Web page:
Minnesota Hockey Magazine

Sitting on the Bench Waiting Your Turn – Part I

Featured Image Credit: Anne-Marie Jackson

Featured Image Credit:
Anne-Marie Jackson

This is a story of a young girl. Remember, as always, the sport does not matter. These events happen every season at many high schools across the country. She comes from a very athletic family, is quite young and she decided to play a new sport in her freshman year in High School. Being a good athlete to begin with, she grasped the concepts of her new sport quickly and led her team in scoring at the junior varsity level.

In her sophomore year she made the varsity team at her high school. Everyone in her family was quite pleased. Once again, the parents are really good people, and they believe in the multiple sport concept and rest. The parents were surprised at how much playing time their daughter got, or didn’t get during the season. But they thought she would just wait her turn.

On one hand they believed that playing at the varsity level was better than playing another year of JV as their daughter had already led her team in scoring at that level. They also thought that while playing on the varsity team she would get better playing with and against more talented players.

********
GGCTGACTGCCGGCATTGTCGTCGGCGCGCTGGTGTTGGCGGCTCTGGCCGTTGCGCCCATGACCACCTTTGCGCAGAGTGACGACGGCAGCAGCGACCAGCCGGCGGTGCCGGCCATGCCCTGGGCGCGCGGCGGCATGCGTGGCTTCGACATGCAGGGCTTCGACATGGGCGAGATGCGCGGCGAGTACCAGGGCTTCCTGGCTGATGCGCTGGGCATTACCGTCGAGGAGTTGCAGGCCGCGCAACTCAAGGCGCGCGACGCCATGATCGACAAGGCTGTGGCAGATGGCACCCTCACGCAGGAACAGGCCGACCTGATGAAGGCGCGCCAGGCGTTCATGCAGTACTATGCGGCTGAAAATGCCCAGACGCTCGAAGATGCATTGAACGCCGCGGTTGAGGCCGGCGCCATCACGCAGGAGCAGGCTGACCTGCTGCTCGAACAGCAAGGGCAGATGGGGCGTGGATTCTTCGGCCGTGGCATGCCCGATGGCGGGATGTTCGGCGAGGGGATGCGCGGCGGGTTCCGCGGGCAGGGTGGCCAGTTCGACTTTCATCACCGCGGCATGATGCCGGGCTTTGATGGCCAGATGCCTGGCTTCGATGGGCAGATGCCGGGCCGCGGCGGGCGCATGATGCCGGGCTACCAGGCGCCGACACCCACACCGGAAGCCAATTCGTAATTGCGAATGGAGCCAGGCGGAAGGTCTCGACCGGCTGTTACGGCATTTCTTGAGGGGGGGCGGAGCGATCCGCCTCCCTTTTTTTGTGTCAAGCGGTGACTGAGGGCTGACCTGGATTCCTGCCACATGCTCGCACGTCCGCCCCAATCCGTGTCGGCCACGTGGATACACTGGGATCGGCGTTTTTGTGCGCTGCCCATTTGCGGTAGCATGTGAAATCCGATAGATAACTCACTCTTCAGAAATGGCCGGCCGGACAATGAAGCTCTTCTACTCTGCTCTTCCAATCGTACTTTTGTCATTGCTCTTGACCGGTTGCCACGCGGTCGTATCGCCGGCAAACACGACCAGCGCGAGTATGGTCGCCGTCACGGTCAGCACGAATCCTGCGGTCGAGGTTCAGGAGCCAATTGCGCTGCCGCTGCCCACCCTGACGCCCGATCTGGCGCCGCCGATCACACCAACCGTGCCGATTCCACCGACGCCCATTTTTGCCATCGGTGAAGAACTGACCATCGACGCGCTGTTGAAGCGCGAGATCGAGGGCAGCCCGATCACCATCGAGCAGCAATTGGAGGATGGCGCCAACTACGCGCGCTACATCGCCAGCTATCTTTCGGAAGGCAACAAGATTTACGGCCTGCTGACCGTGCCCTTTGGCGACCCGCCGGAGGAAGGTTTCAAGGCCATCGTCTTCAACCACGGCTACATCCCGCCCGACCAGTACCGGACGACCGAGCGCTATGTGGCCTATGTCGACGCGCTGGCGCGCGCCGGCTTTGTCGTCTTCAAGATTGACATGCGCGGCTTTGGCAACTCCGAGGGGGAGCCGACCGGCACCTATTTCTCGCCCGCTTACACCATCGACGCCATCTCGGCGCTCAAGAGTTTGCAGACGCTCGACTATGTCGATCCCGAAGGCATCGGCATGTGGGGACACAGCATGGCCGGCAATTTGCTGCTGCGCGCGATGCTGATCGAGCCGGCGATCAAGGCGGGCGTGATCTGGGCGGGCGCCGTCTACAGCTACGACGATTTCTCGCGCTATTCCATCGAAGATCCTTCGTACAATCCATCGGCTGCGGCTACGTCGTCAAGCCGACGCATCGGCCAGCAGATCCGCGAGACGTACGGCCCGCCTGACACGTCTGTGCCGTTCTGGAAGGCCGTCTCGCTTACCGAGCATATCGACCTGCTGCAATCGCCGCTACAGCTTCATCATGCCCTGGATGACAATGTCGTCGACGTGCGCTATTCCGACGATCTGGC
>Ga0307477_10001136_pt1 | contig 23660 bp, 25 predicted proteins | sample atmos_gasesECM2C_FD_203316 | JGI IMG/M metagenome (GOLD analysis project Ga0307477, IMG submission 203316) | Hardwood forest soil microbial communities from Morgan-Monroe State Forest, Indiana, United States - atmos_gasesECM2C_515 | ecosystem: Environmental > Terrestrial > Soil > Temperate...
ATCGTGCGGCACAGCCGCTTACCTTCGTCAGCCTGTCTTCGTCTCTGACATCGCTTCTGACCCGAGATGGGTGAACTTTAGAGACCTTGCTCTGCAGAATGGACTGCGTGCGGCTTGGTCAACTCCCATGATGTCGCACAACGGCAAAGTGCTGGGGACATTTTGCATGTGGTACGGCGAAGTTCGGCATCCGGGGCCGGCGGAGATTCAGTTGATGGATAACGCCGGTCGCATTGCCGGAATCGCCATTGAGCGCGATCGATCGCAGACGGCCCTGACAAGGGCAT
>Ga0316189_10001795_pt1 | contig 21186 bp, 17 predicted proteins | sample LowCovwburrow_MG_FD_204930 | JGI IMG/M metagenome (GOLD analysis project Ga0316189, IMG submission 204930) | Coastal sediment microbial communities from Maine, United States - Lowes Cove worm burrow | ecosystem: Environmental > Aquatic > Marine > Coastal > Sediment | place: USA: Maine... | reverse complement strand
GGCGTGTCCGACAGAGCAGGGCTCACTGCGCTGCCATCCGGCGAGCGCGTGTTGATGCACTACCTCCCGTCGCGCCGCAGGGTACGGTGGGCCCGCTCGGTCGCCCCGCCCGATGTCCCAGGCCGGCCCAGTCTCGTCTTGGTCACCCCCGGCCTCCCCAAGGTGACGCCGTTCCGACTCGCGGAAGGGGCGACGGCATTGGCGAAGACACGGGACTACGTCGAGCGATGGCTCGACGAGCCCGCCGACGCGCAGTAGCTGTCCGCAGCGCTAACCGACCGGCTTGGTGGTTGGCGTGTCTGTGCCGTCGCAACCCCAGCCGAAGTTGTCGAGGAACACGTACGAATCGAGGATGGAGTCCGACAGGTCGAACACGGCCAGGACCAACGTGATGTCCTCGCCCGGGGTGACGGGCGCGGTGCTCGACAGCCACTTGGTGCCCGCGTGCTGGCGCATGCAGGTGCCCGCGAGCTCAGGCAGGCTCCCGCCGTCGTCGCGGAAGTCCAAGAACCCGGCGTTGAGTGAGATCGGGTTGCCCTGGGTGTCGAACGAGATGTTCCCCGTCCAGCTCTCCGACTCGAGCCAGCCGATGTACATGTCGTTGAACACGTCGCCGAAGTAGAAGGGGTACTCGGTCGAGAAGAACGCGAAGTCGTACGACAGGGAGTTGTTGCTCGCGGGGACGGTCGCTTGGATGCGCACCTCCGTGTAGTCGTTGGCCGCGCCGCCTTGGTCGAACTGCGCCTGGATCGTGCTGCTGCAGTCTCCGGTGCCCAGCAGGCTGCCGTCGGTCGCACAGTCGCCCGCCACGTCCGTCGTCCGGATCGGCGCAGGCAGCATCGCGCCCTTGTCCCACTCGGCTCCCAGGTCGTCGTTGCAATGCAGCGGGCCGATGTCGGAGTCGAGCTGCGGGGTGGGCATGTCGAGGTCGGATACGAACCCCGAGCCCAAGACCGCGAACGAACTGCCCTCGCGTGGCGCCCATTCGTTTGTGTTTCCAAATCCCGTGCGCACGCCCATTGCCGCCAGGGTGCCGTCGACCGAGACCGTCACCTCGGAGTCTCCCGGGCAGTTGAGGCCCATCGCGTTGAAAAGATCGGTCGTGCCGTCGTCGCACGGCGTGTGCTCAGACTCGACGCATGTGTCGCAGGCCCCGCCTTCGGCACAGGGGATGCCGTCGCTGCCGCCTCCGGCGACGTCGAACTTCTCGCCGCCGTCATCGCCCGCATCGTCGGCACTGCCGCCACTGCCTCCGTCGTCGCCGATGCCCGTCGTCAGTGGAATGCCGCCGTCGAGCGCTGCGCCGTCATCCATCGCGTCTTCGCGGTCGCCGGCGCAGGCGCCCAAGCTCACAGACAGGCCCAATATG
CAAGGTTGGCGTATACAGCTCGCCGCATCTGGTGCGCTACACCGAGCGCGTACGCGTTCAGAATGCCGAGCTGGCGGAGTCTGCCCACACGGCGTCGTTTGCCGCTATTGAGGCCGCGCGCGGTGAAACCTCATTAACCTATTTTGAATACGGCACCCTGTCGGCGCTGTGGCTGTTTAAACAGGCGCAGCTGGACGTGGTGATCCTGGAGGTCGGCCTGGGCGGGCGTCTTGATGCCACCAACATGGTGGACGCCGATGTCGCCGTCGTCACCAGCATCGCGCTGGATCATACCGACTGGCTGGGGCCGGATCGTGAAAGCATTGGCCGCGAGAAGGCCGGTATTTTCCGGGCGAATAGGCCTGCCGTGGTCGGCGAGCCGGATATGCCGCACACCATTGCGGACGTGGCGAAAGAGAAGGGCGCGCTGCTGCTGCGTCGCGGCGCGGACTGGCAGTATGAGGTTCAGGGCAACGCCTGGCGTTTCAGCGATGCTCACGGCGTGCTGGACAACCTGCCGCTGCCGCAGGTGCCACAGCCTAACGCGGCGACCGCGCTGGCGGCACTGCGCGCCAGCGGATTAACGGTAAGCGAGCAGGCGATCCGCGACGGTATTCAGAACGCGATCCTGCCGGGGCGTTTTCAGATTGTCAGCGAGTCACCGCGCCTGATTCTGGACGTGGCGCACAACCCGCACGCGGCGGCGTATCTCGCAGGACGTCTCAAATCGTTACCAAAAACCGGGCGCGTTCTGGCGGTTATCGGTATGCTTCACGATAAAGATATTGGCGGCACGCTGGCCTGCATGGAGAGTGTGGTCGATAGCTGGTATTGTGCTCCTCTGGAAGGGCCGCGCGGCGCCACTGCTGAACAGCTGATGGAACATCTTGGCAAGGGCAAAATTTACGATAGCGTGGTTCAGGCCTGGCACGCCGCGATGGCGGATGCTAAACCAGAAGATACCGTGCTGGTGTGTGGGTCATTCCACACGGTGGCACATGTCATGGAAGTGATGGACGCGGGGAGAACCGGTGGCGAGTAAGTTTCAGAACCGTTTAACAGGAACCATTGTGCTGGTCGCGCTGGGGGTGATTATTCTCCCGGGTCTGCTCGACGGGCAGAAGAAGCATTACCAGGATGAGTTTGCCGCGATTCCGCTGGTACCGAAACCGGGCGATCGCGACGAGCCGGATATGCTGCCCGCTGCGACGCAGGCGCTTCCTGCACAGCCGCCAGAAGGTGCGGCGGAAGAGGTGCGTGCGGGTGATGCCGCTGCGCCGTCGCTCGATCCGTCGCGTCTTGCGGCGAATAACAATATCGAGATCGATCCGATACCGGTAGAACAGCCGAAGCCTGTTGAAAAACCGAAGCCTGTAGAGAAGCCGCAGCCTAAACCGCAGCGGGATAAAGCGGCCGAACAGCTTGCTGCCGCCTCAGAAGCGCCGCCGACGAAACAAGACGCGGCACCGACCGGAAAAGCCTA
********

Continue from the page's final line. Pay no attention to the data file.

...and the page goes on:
Let’s break this down.

Each year, each team is different. Being the leading scorer one year does not mean you will lead the team in scoring the next year. Also, there are many benefits to playing with your classmates and learning many of the life skills that should be a priority in youth sports (yes, high school qualifies s a youth sport). Also, as in life, you are going to have to work with and play with people that are sometimes more talented than you and sometimes they are less talented. It doesn’t matter, you still have to learn to get along with different skill levels and different personalities in ALL walks of life.

Nobody gets better sitting on the bench. A fallacy of youth sports is that a player gets better practicing against better competition while getting minimal playing time. At the youth sports level this is simply not true. First of all practice rarely imitates a game situation. Sometimes in practice, players that are assured of a starting spot do not put out full effort. When a sub tries really hard it annoys the starter.
Also at this level mistakes are so plentiful that rarely does the consistency of play allow for a learning experience on the bench that never comes close to actual playing time.

When the sub goes in, and because they are not used to playing at this new level there is a little angst and nervousness associated with opportunity “given” to this player. If there is not then this player should be getting lots more playing time because they now have the mental part of the game in hand. And remember, it is just a game.

Sometimes the player will play not to make mistake to try and ensure more playing time without realizing that very thing will slow their development, and that accelerated development which only comes from increased playing time would make the player better, which in turn would lead to more playing time (really, think about it).

If I give you 30 minutes to figure out a problem and work on it continuously, and I give another 5 minutes, won’t the person I give the more time to get better at solving the problem?

Next Week Part II